Liver Patients Find Hope with Living Donors

Yuri Genyk, MD, is professor of clinical surgery at the Keck School of Medicine of USC and chief of the division of hepatobiliary, pancreatic and abdominal organ transplant surgery at Keck Medicine of USC. He is an expert in living donor liver transplantation, adult and pediatric liver transplantation laparoscopic donor nephrectomy for kidney transplantation, pancreas transplantation as well as non-transplant hepatobiliary and pancreatic surgery.

Seven people die while waiting for a liver transplant every day in the United States. In fact, the single biggest risk to a patient in end-stage liver disease is dying while waiting for a liver to become available.

Because the number of people who need a liver is so much higher than that of available organs for transplant, a patient in end-stage liver disease must go on a wait list, with those in the greatest need at the top. Under the current system, to get to the top of the liver transplant list, one must get very sick, and usually one must wait for years.  

There is a relatively easy solution for this situation if the patient has someone who is willing to be a living donor. Most transplanted livers are from deceased donors, but that doesn’t have to be the case. Because the liver can regenerate, a living donor can give up to 60% of their liver and it will grow back over the course of three or four months. The donor can completely recover, eventually going back to their normal level of activity.

With a living donor, a patient does not have to wait on the list, becoming sicker and sicker. The operation takes place at an earlier stage of the disease, while the patient’s body is better able to handle major surgery. A living donor saves the patient from years of coping with end-stage liver disease, and very probably saves the patient’s life.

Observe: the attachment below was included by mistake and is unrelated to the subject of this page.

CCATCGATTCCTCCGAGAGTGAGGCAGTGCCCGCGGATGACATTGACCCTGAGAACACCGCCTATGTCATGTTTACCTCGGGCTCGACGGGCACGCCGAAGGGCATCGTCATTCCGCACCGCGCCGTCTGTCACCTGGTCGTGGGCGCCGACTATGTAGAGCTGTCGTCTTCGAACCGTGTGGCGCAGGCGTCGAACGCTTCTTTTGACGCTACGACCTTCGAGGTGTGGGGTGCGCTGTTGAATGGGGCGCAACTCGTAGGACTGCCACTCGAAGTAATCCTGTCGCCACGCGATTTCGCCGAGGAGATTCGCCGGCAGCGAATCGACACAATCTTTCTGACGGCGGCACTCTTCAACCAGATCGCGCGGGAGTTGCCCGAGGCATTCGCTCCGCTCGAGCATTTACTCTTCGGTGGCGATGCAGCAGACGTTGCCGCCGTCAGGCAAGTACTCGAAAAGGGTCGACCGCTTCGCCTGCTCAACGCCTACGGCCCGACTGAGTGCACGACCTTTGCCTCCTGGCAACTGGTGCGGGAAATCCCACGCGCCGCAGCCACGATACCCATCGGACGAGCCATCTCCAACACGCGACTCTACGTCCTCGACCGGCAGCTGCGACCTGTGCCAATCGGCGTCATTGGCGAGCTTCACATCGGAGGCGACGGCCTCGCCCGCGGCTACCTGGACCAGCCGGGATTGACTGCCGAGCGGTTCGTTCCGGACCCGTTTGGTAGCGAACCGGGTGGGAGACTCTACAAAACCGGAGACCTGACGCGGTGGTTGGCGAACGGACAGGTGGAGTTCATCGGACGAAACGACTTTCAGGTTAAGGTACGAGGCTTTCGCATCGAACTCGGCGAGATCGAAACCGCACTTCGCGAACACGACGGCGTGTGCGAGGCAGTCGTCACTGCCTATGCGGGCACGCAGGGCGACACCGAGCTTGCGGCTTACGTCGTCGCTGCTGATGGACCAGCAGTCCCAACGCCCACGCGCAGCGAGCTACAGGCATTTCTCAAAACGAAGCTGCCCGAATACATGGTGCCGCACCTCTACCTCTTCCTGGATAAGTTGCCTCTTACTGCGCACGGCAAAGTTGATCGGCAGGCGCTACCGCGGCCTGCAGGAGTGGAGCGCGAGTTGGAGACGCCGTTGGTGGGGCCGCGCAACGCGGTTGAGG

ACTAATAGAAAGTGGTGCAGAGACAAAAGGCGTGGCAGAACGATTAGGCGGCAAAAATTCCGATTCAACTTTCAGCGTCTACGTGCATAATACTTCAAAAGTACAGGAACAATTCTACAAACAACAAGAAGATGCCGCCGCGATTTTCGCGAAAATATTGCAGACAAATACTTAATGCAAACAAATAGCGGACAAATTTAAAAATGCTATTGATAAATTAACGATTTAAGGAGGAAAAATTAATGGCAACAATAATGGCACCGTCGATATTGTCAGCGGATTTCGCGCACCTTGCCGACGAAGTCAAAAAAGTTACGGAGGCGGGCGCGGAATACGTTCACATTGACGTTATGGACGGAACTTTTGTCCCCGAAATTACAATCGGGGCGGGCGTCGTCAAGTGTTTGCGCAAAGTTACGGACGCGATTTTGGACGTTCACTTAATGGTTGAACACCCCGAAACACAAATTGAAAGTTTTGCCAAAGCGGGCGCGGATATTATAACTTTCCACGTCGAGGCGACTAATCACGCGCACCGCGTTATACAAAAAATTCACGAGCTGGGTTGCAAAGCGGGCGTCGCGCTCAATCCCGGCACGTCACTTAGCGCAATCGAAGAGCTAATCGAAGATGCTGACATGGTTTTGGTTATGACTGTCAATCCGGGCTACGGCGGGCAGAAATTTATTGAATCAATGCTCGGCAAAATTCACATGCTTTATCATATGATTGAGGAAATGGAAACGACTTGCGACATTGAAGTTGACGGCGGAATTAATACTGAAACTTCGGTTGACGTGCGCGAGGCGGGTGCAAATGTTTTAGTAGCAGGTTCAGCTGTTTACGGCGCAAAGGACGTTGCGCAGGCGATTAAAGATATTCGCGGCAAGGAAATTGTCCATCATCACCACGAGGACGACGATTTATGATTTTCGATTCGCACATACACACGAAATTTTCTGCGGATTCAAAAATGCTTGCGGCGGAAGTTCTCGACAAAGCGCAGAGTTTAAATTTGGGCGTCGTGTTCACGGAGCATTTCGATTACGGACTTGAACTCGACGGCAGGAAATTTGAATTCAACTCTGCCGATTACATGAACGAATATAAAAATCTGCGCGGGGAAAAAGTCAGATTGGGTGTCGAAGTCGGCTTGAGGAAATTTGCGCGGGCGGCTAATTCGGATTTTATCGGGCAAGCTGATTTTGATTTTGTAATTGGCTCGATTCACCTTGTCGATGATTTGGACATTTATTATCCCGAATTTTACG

As a liver transplant surgeon at Keck Medicine of USC, one of the few medical centers in the country that performs living-donor transplants, I have witnessed firsthand how remarkable this gift of life can be. A living donor may be a close family member, a friend or a total stranger. It is always a moving experience for both the patient and the donor. Every living donor I have spoken to said that the recovery was difficult, but they are glad they did it.

But without donors, my surgical skills are useless. And our health system is not set up to help people who might wish to donate. We do not guarantee health coverage for donors. We don’t pay for their travel and accommodations. And we don’t give them paid time off from work.

Naturally, a living donor must have the time and resources to heal. He or she must take time off of work immediately after the surgery, and may have to do so more often while the liver regenerates. A donor may be able to use the Family and Medical Leave Act to get time off of work to recover, but that time is unpaid. Paid time off for an organ donor is rare. In a study of organ donors in the United states, more than one-third reported lost wages of up to $3,000 in the first year after donation. It’s a burden many potential donors simply can’t bear, particularly if they have lower incomes.

Donors also end up in a precarious situation with health insurance. The donor’s medical expenses are paid by the recipient’s health insurance for the surgery, and for varying amounts of time afterward. Many plans cover the donor for 90 days after surgery – exactly enough time for the liver to regenerate if the donor heals with exceptional speed and everything goes perfectly. There is no room for setbacks or complications after the 90-day period.

Under the Affordable Care Act, insurance plans are required to cover patients with pre-existing conditions, but if the ACA is repealed, the requirement to cover pre-existing conditions goes with it. People who have done one of the most generous things a human being can do will be penalized with a lifetime of being unable to get affordable insurance.

Our current system simply does not do enough to protect the physical and financial health of living donors. That renders thousands of willing donors financially unable to do so, and keeps the wait lists far too long. We must do everything we can to remove the obstacles that prevent people from giving the gift of life.